Hello Ward 7 Residents,
It’s been a busy few weeks at City Hall, and I know the same is probably true for you! Here’s an update on what’s been happening at City Hall and around the ward.
City Council completed its budget deliberations on December 1st after more than 20 hours of debate and discussion. A the conclusion of the process, Council approved property tax increases of 3.86% and 3.53% for 2022 and 2023, respectively. For a homeowner with a single-family detached home with the average Saskatoon assessed value of $344,000, this increase would amount to $6.17 per month or $74.04 per year in 2022, and $5.87 per month or $70.43 per year in 2023. This budget has been described by the administration as a very lean budget with a considerable amount of risk built into the assumptions it makes. The ongoing fiscal challenges related to COVID-19 are estimated to have an impact of $13.85 million in 2022 and $10.02 million in 2023. These impacts are offset by one-time reallocated funding and do not affect the approved municipal property tax increases.
This budget includes a few Ward 7 items of interest:
- Clarence and Isabella – addition of a Rectangular Rapid Flashing Beacon (RRFB) and curb extension on the NW corner at this crossing
- Clarence and Glasgow – installation of an Active Pedestrian Corridor to replace the RRFB. The existing equipment will be reused at another location.
- Lorne and Isabella – installation of a RRFB
- installation of traffic signals at Stonebridge Boulevard and Cope Way
The process of approving this two-year budget began back in the summer, when the estimated property tax rates presented at the Governance and Priorities Committee was presented as 5.96% in 2022 and 5.42% in 2023. These rates were determined by administration to be the necessary to keep all City services the same as what residents had previously been receiving. From there, Council and administration both made changes to bring that rate down, including the removal of the BRT phase-in amount and the change from a property-tax funded waste model to a utility. The total impact of the changes made my Council and administration brought the projected tax rates to 3.51% and 3.14% in 2022 and 2023, respectively.
During the budget debate, Council approved some additional investments to be part of the budget, which led to the final tax rate you see above. Some of these changes are itemized below:
- extending transit service to North Kensington and Aspen Ridge,
- investment in the Community Safety and Well-being partnership focused on tackling issues like homelessness and addiction,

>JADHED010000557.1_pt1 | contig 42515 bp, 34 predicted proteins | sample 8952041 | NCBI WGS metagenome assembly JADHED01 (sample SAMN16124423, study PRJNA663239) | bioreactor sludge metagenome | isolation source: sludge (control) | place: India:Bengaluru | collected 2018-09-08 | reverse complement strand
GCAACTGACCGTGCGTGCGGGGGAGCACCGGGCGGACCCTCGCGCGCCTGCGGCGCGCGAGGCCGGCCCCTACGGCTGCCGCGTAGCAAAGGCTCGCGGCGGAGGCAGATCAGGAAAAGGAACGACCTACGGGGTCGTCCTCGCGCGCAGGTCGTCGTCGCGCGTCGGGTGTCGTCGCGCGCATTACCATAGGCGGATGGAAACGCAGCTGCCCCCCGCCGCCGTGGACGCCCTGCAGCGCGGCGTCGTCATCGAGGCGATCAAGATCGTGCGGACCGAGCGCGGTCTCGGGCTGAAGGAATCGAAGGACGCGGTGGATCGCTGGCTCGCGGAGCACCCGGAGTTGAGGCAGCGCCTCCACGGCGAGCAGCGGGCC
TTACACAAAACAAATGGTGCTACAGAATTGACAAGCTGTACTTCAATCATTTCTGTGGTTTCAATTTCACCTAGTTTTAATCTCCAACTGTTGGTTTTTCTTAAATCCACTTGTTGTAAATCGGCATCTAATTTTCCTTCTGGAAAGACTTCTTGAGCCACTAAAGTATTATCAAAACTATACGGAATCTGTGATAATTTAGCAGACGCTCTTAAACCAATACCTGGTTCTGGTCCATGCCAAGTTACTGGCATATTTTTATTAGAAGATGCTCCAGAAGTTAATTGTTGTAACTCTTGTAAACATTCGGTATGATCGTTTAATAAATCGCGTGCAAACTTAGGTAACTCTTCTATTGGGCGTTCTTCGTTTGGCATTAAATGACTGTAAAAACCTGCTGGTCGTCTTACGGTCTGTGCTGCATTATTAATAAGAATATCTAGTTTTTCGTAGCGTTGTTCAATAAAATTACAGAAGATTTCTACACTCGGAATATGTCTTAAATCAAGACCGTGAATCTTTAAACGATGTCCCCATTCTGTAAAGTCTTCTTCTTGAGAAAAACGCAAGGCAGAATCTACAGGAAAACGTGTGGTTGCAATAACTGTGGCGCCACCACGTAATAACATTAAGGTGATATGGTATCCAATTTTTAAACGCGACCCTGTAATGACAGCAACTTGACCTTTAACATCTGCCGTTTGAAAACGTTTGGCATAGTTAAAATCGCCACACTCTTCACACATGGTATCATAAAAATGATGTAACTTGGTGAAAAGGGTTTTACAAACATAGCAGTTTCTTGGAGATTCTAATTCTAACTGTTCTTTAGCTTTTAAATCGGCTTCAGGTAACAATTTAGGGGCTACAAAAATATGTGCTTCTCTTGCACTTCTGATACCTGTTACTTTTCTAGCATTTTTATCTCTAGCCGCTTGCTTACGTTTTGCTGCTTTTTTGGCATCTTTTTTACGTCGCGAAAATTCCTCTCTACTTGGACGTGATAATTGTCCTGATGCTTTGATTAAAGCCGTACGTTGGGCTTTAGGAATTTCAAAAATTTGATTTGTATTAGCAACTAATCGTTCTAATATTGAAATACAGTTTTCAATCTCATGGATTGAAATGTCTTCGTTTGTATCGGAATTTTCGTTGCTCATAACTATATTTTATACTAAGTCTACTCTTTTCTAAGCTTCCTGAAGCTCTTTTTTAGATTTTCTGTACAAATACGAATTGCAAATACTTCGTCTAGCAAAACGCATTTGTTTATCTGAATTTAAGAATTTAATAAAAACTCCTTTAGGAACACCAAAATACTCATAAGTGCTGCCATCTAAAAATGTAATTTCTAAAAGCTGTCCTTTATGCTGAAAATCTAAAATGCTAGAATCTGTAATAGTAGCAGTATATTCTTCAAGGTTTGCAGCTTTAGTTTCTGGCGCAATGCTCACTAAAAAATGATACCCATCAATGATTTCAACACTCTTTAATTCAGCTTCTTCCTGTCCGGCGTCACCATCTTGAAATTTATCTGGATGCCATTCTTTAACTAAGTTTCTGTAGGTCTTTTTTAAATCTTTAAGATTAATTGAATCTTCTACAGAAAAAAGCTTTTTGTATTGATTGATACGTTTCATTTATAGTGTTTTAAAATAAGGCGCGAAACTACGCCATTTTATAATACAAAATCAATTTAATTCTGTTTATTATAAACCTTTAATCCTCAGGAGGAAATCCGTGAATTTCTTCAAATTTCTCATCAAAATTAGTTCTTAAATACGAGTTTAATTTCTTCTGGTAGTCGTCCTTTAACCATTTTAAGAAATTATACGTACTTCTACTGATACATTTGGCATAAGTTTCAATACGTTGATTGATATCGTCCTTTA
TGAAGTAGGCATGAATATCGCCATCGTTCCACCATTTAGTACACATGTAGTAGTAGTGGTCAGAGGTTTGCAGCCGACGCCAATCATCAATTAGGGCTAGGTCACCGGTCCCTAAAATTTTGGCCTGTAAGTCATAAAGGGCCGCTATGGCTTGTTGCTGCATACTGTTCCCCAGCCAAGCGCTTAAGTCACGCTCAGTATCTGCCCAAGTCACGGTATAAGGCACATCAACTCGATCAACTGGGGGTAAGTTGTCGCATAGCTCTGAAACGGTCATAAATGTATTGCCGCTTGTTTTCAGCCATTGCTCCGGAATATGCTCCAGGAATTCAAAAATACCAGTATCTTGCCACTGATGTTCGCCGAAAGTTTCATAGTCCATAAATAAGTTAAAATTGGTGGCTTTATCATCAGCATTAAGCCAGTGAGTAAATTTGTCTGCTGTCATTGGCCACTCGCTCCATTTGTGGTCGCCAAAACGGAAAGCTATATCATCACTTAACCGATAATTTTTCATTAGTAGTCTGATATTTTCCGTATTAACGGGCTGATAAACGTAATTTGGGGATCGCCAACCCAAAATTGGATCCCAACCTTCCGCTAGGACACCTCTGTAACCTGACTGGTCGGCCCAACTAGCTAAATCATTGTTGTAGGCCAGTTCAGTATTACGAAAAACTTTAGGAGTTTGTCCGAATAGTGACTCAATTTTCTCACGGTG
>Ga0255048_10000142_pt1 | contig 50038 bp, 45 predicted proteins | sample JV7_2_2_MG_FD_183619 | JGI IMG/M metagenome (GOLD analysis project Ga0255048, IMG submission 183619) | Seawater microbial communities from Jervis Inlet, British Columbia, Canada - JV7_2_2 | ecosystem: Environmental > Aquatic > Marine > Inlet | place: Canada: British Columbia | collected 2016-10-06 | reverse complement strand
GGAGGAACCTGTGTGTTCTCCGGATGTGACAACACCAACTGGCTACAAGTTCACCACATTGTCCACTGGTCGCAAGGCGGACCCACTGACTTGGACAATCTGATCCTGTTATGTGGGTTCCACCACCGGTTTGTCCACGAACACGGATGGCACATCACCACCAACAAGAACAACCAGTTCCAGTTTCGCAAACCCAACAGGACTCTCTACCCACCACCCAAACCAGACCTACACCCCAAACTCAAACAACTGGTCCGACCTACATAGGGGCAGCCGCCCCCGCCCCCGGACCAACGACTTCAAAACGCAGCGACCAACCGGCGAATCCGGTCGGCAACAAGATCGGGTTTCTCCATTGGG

- public engagement enhancement,
- Reconciliation, Equity, Diversity and Inclusion programs and initiatives – including the Office of the Representative of the Matriarchs and IWG2S Women’s Centre,
- graffiti management,
- an increase to the urban forestry and pest management capital reserve,
- climate adaptation and green infrastructure advancement, and
- recreation and sport facilities grants.
Capital investments in the 2022/2023 budget are highlighted below:
- $33.9 million in 2022 and $24.7 million in 2023 for upgrades and maintenance to the Wastewater Treatment Plant.
- $41.2 million in 2022 and $52.0 million in 2023 for upgrades and maintenance to the Water Treatment Plant.
- $32.0 million in 2022 and $33.0 million in 2023 for paved roadway and sidewalk preservation.
- $10.5 million in 2022 and $46.3 million in 2023 for the implementation of a Bus Rapid Transit system (contingent on ICIP Government Funding).
- $2.64 million in 2022 for Transit and Access Transit Bus Replacement.
Finally, below is a chart showing the breakdown of each municipal tax dollar:
Speed limit changes
As I mentioned in a previous newsletter, the consideration of possible speed limit changes was divided into two phases: first, a debate about the possibility of a general speed reduction (which was voted down by Council), and secondly, the consideration of changes to school zones and the introduction of playground zones.
On November 22, 2021 City Council approved the following:
- New playground zones with reduced speed limits of 30 km/h;
- Year-round lower speed limits in both school and playground zones 7 days a week from 7 a.m. to 7 p.m.
- Adjustments to posted signs and length of current school zones;
- Removal of lower speed school zones from high schools, designating them a “school area” where U-turns are still restricted.
These changes bring Saskatoon’s approach into line with the best practices for playground zones as established by the Transportation Association of Canada. Because so many playgrounds in the city are located close to schools, having a consistent approach in terms of hours was important in order to make the rules as clear as possible for drivers. I was happy to approve the start and end times above relative to the original proposal (which would extend them to 9 pm) as they align more closely with the hours of before-and-after-school programs which happen at those sites.
As you may have heard, Council recently approved the lease for a temporary shelter in downtown Saskatoon. The shelter, which is operated by the Saskatoon Tribal Council, will provide critically needed capacity for unhoused residents from now through March 31st, with an option to extend the lease to April 30th. This shelter will focus on providing wrap-around supports and will provide rehousing plans to those using its services before it is closed. A long-term, collaborative strategy from all levels of government (and appropriate funding) is required to tackle this issue in a more sustainable way, but this is an important step in ensuring residents are safe through the coldest months of the year.
Thank you for reading this far! If you have questions or comments, please feel free to reach out. Wishing you and your loved ones a safe and healthy holiday, Merry Christmas, and Happy New Year.